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Pearl pirates, yarrr! (part one)

Posted: Jun 28 2011

 
 
I could feel it in my eyelids as well as my legs and back and arms.  The moment I savored most each day was coming fast.  Pulling a sheet over me and laying my head on a pillow could only be described as sublime.  My dad Patrick, thirty-some years older and in his early fifties, had worked all day just as hard (if not harder), and I knew he was feeling it too. It was 9:20 PM and we both should have been fast asleep.

 

That day, like every other day of the week excepting Sundays, we had been up before dawn, worked all day and well into the evening, and were absolutely worn out when the moment came to shower and climb into bed.  Much of our work was underwater with compressed air sent to us via a hose called a “hookah rig.”  Our work below the surface was limited to the time it took for the compressor to use up a full tank of gas (about 6 hours).  The advantage was obvious over traditional bottle diving but for better or worse, it allowed us to spend blocks of time underwater that were long enough to drain us of every drop of energy.

Above water, we spent daylight hours preparing oysters to be sold to other farms who had the means to graft (or seed) pearls.  This was an endless job of first retrieving the oysters where they grew suspended over deep water, and then bringing them to the farm for processing—which involved gently removing them from their lines and drilling them with small holes to be hung again.  This work was a means of spacing out the oysters for optimum growth and tracking quantities.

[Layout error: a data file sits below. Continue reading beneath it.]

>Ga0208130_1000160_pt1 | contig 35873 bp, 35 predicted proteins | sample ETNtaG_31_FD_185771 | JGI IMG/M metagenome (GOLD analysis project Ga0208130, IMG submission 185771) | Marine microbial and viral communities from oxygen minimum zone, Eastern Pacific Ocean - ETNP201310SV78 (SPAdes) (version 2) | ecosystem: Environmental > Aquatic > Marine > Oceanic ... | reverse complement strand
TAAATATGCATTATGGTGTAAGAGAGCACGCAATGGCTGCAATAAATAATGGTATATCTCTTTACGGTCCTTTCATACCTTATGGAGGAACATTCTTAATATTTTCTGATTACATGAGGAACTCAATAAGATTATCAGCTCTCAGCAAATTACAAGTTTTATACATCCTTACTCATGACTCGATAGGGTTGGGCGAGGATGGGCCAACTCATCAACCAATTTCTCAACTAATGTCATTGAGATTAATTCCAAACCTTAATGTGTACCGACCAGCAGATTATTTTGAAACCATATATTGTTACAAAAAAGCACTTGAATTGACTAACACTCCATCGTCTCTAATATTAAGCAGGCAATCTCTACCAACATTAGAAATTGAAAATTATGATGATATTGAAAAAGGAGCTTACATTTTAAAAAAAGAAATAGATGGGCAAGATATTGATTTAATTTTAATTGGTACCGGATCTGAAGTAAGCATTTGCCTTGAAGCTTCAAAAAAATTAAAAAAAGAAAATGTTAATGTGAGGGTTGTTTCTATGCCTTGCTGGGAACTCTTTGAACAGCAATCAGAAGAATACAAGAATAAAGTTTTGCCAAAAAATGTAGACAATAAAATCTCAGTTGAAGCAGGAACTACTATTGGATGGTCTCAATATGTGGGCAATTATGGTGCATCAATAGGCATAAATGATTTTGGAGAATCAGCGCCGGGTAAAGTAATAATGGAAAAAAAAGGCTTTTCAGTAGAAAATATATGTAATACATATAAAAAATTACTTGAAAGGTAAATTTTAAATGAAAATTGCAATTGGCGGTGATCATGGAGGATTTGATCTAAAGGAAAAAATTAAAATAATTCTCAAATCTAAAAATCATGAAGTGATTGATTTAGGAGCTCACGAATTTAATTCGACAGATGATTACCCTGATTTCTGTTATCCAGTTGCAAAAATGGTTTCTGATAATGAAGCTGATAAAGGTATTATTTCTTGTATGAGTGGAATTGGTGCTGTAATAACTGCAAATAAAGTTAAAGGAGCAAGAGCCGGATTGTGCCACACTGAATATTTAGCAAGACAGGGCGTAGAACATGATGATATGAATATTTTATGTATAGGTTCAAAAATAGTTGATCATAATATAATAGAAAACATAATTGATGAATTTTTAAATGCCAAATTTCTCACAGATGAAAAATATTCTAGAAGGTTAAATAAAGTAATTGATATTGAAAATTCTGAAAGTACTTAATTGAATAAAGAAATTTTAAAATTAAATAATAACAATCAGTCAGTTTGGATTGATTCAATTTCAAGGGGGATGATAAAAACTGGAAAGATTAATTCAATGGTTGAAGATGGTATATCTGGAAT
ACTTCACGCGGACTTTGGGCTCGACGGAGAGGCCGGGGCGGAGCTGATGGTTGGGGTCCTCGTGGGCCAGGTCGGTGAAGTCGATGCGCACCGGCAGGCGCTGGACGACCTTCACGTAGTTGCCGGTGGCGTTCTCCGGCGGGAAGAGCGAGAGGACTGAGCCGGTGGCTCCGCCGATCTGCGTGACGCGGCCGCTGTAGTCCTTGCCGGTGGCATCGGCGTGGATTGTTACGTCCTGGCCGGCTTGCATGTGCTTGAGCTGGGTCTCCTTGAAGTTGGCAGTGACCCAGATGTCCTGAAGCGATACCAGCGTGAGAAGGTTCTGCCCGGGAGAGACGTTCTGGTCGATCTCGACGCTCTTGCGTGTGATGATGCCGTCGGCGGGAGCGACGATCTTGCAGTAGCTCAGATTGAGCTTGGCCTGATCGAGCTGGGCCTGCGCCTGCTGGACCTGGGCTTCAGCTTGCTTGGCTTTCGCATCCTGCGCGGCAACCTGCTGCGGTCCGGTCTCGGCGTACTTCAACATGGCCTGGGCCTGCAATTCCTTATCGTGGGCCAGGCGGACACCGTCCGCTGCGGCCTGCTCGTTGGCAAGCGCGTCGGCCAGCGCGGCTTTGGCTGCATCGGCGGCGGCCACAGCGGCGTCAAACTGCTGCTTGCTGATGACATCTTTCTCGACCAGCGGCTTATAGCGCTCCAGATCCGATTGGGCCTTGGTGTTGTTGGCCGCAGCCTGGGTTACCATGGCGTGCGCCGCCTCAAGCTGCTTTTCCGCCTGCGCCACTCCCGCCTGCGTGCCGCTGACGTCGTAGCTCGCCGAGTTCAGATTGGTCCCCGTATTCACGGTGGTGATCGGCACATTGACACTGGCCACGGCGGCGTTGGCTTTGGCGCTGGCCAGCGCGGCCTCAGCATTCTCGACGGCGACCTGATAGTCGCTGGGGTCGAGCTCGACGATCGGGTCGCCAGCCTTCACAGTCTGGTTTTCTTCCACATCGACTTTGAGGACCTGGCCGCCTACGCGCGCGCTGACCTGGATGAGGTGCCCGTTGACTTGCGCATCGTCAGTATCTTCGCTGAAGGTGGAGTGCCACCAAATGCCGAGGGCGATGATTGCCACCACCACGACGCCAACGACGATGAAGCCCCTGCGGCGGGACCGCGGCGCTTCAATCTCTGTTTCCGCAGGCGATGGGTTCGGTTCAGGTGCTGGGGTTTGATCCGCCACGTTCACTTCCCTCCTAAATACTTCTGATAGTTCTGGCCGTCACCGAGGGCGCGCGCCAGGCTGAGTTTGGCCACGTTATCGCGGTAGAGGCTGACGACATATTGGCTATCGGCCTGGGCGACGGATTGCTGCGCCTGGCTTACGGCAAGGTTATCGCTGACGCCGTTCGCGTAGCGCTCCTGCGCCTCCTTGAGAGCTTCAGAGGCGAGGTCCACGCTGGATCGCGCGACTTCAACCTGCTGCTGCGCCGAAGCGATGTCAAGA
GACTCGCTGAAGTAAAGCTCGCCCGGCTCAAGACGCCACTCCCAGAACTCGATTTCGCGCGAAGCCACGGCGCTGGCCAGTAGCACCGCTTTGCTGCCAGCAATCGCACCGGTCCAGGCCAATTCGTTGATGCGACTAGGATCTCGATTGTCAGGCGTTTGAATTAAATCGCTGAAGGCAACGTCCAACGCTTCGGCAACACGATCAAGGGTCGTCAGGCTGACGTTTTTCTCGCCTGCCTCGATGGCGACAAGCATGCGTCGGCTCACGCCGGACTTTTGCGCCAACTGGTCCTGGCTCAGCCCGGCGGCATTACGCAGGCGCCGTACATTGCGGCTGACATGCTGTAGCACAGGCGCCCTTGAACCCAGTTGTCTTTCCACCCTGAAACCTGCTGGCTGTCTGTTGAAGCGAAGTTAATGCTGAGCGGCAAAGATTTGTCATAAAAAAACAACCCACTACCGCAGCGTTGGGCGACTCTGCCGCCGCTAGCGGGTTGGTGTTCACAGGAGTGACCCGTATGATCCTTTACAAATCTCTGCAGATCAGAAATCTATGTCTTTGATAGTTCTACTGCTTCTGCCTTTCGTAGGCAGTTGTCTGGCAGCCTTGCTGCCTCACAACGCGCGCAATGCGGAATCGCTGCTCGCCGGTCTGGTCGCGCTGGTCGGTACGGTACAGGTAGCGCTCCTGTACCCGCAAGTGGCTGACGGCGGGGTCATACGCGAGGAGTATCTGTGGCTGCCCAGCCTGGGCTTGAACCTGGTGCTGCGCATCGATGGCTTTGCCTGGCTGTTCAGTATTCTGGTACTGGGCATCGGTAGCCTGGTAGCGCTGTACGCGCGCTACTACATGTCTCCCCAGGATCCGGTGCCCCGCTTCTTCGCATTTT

Our night-time work was primarily tying knots so we would have “chapelets” or strings the next day for hanging oysters.

On this night, as we were settling in after an exhausting workday, a far-off drone became audible over the din of the trade winds that battered the farm night and day.  We both sat up and listened as a boat approached our plot of lagoon water.  We knew it was our neighbor Gilles.  He was a quiet guy who had come to live in Ahe from his native New Caledonia.  We had never had any problems with Gilles, but lately he had been rolling with a rough crew headed by Floresse, another new-comer who like Gilles had been attracted to the atoll by tales of easy money. 

Floresse stood at about 6 feet 4 inches.  Atop his broad, square shoulders was a head with wild sun-bleached locks of hair and small, light eyes fixed in permanent squints against the harsh tropical sun.  Despite his flowery name, his often intoxicated state made him prone to abusive language, which he had recently been yelling in the direction of our farm at night on his way to party with our neighbor.

Though we didn’t have pearls growing in them yet, our oysters represented serious sweat equity as well as monetary value, and oyster bandits are a problem that troubles every pearl farmer's sleep.  Polynesians especially are natural swimmers and divers—the thought of jumping into night water, diving 30 feet in the blackness and groping around for oysters won’t slow many of them down. 

(Part two coming next week)



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Comments

  • Posted by Liberty on September 30, 2011

    Ya learn someitnhg new everyday. It’s true I guess!

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